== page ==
What if a house could be flat-packed, delivered by truck and rapidly deployed with the help of just a few people? The Hex House aims to make this dream a reality. The Minnesota-based firm Architects for Society created the Hex House, a 510-square-foot home that can easily be scaled and rapidly deployed to provide housing after natural disasters or for refugees.
These off grid modular homes provide victims of natural disasters and refugees with a dignified place to live, either temporarily or over the long-term.
The Hex House is a hexagonal prefab house design made primarily of steel and Structural Insulated Panels.
Structural Insulated Panels, or SIPs, are high-performance panels that have an insulating foam core between two structural facings. In addition to being highly durable, these panels are cost-effective and energy efficient. SIPs offer exceptional airtightness and insulation. They can be 50% more energy efficient than timber framing. Additionally, their air tightness helps improve indoor air quality.
The home’s simple design makes it easy to ship flat-packed and to be delivered by truck.
The hexagonal shape allows buyers to connect multiple units and arrange them in a variety of configurations. When joined together, the shared walls enhance the home’s thermal performance.
Architects for Society, a non-profit organization comprised of architects from all over the world, designed the home with natural disasters in mind. The goal was to create a home that could quickly and easily get to the disaster zone and be set up with minimal time and resources. The Hex House is a result of this goal.
The Hex House looks and feels like a traditional home. While it can be quickly assembled, it’s still a highly durable structure that can last 20 years.
The walls of the home are attached to a hexagonal-shaped frame, which has a central support and six perimeter supports. These supports are anchored to a concrete pier foundation.
The roof and wall panels are designed to be self-supporting. Tongue and groove joints allow the components to lock together and form a rigid shell for the home.
Homes also have plans for underground water storage tanks, rainwater harvesting systems and rooftop solar panels. Each home’s thermal insulation is customized based on the geographic location of its installation.
Hex Houses have many sustainable features.
- Rainwater is carried through a conventional gutter and downspout system. From here, the water is filtered into the storage tank below and manually pumped into the house. Point-of-use hand pumps are used for flushing and washing.
- Ventilation shafts are located on opposite sides of the home. Operable baffles allow homeowners to divert air into floor openings, where it travels up the shaft and outside the home.
- Solar panels can be installed for supplementary power. The hexagonal shape of the roof allows for optimal solar panel placement.
Hex House Specs
Hex House units can be combined to create bigger spaces with green outdoors areas, courtyards and porches. Currently, three base options are available to accommodate families of many sizes.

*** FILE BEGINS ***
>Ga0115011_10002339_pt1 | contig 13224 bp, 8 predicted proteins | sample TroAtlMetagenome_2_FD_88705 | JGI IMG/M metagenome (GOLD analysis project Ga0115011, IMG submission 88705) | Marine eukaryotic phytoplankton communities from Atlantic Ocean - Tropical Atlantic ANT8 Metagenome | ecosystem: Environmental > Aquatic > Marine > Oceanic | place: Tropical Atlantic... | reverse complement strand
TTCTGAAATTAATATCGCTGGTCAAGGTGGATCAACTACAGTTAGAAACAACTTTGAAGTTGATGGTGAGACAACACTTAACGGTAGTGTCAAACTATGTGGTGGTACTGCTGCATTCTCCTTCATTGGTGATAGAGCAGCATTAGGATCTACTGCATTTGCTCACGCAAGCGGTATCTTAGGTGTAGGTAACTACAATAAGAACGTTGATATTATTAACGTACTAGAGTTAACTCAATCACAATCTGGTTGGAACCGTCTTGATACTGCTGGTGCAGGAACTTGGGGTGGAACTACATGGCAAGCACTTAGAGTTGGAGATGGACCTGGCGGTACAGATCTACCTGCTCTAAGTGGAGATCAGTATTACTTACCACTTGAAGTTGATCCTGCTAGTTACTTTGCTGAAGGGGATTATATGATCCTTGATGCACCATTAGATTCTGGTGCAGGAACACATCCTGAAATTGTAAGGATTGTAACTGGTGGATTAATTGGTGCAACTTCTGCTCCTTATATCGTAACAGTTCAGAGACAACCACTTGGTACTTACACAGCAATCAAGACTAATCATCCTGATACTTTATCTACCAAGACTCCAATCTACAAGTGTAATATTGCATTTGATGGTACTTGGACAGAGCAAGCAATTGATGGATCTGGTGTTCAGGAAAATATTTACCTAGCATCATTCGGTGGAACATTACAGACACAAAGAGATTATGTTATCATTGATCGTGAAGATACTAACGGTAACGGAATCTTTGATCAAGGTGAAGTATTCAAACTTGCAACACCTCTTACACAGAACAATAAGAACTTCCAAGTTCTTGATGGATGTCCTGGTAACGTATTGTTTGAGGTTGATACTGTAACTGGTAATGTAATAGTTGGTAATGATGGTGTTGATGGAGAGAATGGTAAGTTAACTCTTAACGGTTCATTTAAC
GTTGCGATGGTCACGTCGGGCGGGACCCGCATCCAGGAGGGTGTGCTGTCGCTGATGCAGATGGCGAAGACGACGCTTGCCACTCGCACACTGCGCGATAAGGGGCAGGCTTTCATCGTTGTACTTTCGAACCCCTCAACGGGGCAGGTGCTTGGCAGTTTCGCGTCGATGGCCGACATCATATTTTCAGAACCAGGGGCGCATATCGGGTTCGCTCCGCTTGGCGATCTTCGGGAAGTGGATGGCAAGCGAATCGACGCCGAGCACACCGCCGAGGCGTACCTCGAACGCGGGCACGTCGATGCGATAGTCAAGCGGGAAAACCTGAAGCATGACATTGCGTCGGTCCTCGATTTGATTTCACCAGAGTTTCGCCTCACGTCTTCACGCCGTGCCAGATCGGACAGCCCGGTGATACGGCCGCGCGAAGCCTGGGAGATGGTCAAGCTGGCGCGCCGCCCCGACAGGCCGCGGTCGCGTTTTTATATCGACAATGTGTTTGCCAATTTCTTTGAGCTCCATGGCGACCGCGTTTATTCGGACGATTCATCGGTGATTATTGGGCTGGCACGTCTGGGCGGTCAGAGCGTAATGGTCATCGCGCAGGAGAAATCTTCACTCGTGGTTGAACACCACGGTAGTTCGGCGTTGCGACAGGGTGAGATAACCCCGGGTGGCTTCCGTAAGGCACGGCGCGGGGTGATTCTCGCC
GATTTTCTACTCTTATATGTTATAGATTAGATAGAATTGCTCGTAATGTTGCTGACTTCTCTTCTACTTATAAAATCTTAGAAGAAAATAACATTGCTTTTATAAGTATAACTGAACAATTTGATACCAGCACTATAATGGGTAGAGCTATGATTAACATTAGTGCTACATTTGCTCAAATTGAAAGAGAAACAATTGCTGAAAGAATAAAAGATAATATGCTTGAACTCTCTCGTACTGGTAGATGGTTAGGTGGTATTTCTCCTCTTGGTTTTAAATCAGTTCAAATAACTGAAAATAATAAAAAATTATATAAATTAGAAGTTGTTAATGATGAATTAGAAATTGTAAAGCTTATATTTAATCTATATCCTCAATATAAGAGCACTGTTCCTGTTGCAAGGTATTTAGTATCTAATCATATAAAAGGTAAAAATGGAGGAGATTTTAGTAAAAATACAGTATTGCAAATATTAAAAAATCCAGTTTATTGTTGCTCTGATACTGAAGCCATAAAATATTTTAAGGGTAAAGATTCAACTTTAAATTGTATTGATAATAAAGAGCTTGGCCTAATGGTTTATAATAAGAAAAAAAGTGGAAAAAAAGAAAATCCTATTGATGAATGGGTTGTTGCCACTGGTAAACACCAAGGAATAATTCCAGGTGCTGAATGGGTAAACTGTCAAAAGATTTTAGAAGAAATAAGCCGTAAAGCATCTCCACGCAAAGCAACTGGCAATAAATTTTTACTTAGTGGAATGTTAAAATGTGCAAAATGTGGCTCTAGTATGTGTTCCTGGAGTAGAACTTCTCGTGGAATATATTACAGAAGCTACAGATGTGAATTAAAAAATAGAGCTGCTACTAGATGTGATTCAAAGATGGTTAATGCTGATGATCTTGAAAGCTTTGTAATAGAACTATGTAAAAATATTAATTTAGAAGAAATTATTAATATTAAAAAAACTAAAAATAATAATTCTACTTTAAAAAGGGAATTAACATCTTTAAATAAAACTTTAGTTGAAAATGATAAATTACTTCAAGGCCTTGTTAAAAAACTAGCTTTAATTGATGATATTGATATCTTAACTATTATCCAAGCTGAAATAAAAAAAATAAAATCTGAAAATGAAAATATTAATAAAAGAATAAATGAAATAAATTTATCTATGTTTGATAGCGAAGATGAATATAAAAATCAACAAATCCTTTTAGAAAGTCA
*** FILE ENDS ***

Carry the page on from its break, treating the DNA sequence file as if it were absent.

- 510 square feet of space
- 2 bedrooms
- 1 bathroom
- Kitchen, living room and porch
- 1,020 square feet of space
- 3 bedrooms
- 1 bathroom
- Kitchen, living, dining room and porch
- 1,530 square feet of space
- 3 large bedrooms
- 2 bathrooms
- Kitchen, dining, living room and porch
The interior of the home offers simple but elegant options for finishes, which include:
- Roofing: Cedar shingles, fiber cement tiles, corrugated metal, asphalt shingles, standing seam metal and solar panel modules
- Exterior Walls: Cedar shakes, corrugated metal, cedar siding, trespa panels, fiber cement board and zinc panel
- Interior Walls: Painted OSB, finished OSB and finished plywood
- Flooring: Hardwood, luxury vinyl, ceramic tile, painted OSB, sealed plywood, sealed OSB, stained plywood and slate tile
- Kitchen: Stainless steel racks and butcher block counters
Its inhabitants can assemble homes with very little training and just a few simple tools. According to Architects for Society, a single Hex House:
- Takes 5-8 days to install and be weather tight
With its easy assembly and shipping, the Hex House is a viable solution for many of the issues found with the temporary refugee shelters available today.
How Much Does a Hex House Cost?
Architects for Society’s modular hexagonal house costs between $15,000 and $35,000 for each unit. The cost will ultimately depend on the chosen finishes, location and other factors.
The Hex House is a smart and viable solution for refugee shelters. Homes come in kit form that can easily be assembled by the inhabitants in days rather than months. Families can live in a place that feels like a home rather than a temporary tent that frequently needs to be replaced. Best of all, these homes are sustainable and eco-friendly, allowing families to get back on their feet without making a big environmental impact.
Visit Hex-House.com for more info.